Thursday, 28 February 2013

Introducing The MYO Armband. This Gadget Allows You to Control a PC or Mac With Gestures in a Kinect-Like Manner [Video]

Microsoft’s Kinect peripheral has only been on the market a couple of years, but its phenomenal sales in that short space of time is testament to how much we love that kind of interaction with our consoles. Wouldn’t it be wonderful, though, if that same ethos was applied to PC or Mac? The MYO, a peripheral created by Thalmic Labs, makes this a reality by allowing simple gestures to be used in controlling a computer or notebook.
It is strapped around the arm, just below the elbow, and offers a deluge of different controls. One can, for example, slip through pages on a document by swiping in the air with two fingers, pause something by making a clenching gesture, or even play a favorite FPS title by pretending to lift a gun from over one’s shoulder.

But, how does it work? Well, whenever you make any kind of movement, electrical signals pass through your arms, and the MYO’s sensors pick up on these and translate them into commands. So if, as demonstrated in the below video, you’re in the kitchen preparing a meal, and like to use your MacBook to catch up on a TV show you’ve missed but don’t want your greasy, sticky hands to touch those keys, you can – using the MYO, simply apply a gesture. It’s as if by magic:

It is claimed the MYO works out of the box for those on both Windows and OS X, while APIs for both iOS and Android are also in the works. If you want to get your hands on the MYO, it is available to pre-order right now, and each unit costs $149. Head over to:
They are in limited supply, so don’t wait around if you would like to take the gesture’s you’ve learned on the various consoles and apply them to your computer. Shipping is expected to begin later this year.
Of course, while the demo looks good, it’s hard to tell just how efficiently the sensors are at accurately picking up the signals, so it’s something you may want to consider before parting with such a significant amount of money. On the face of it, though, it looks good, and if you want a new gadget this year but cannot afford the price of Google Glass, this may just be the one. [RedmondPie]

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WePay Launches iOS App to Allow Customers to Accept Bank Cards And Issue Invoices on the Move

Online payments startup WePay is expanding into new territory today with the launch of a new native app for iOS that allows small businesses to invoicing and charge credit cards on the go.
The Y Combinator-backed startup originally formed to make it easier for groups to collect money and make payments together. But recently it pivoted slightly to become ultra-simple platform for businesses to collect and manage payments online. It’s added support for event registration and ticketing, custom invoicing, donations, and e-commerce. Last year, the startup rolled out a white-label payments API and lowered its prices to court third-party developers and debuted an easy way to embed in-line payments.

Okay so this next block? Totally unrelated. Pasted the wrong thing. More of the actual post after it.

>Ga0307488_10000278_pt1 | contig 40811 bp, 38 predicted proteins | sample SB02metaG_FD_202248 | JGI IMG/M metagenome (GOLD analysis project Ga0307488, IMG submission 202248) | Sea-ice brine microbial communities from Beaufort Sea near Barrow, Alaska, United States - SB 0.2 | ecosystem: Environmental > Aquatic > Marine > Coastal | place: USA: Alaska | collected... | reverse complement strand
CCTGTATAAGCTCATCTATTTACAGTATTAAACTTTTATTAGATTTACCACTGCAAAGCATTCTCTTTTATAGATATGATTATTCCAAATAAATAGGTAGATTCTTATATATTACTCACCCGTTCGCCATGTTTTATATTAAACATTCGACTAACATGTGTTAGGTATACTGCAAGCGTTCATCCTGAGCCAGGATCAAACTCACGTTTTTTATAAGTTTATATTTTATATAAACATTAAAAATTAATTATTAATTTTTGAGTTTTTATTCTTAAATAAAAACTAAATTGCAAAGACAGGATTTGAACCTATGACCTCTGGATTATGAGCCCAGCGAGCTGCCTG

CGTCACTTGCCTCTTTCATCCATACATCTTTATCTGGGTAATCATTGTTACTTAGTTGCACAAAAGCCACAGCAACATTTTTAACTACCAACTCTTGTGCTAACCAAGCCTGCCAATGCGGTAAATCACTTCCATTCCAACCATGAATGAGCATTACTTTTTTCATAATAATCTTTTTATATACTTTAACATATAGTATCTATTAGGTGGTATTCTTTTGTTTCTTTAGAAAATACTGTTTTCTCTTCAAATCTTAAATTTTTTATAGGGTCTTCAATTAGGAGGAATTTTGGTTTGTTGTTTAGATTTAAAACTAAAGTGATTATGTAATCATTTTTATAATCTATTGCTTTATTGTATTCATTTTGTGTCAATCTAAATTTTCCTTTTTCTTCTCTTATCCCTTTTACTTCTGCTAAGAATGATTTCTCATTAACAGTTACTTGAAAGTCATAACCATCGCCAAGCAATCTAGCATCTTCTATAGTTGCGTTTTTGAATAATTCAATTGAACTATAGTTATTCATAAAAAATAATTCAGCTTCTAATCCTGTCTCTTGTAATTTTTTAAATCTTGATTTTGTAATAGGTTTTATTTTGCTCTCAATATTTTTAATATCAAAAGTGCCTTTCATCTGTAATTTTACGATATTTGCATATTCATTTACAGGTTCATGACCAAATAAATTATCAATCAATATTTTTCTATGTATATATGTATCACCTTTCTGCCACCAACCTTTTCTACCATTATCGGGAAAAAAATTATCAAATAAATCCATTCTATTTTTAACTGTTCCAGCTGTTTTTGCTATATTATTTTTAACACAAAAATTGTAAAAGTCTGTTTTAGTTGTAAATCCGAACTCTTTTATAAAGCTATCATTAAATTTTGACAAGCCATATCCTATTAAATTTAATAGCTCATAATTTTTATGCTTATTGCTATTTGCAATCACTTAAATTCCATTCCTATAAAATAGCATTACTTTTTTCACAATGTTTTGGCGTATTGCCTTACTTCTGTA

While Square, PayPal and many others, are focused on allowing merchants and individuals to accept and swipe credit cards, WePay’s app is centered around more of a niche area—allowing those small businesses who send invoices to be able to accept credit cards within the app. Both invoicing and credit card processing cost 2.9% + .30¢ per transaction, and all cards are accepted.
The invoicing aspect is key, says founder Bill Clerico. The user experience of the app is really centered around businesses, such as marketers, contractors, designers and others, who send professional invoices on the go, and want to also accept payments via these invoices. In terms of credit card acceptance, the app just asks for the user to manually input the credit card info and the card is charged.
Clerico explains that WePay looked at developing hardware but didn’t think that developing this was the right fit for the company at the time, Over time, WePay may explore this area, he adds.
WePay has raised a total of $20 million since being founded in 2009, including a $10 million round led by Ignition Partners that it announced in May. Other investors include Highland Capital Partners, August Capital, and angels such as Max Levchin, Ron Conway, Dave McClure, and Steve Chen.
The ability to take credit cards on the go (and invoice) seems like a natural extension for WePay. The company has been growing steadily, processing hundreds of millions of dollars in payments annually, and adding more than 1,000 active merchants per week. This new app should help add even more businesses to the mix. [TechCrunch]

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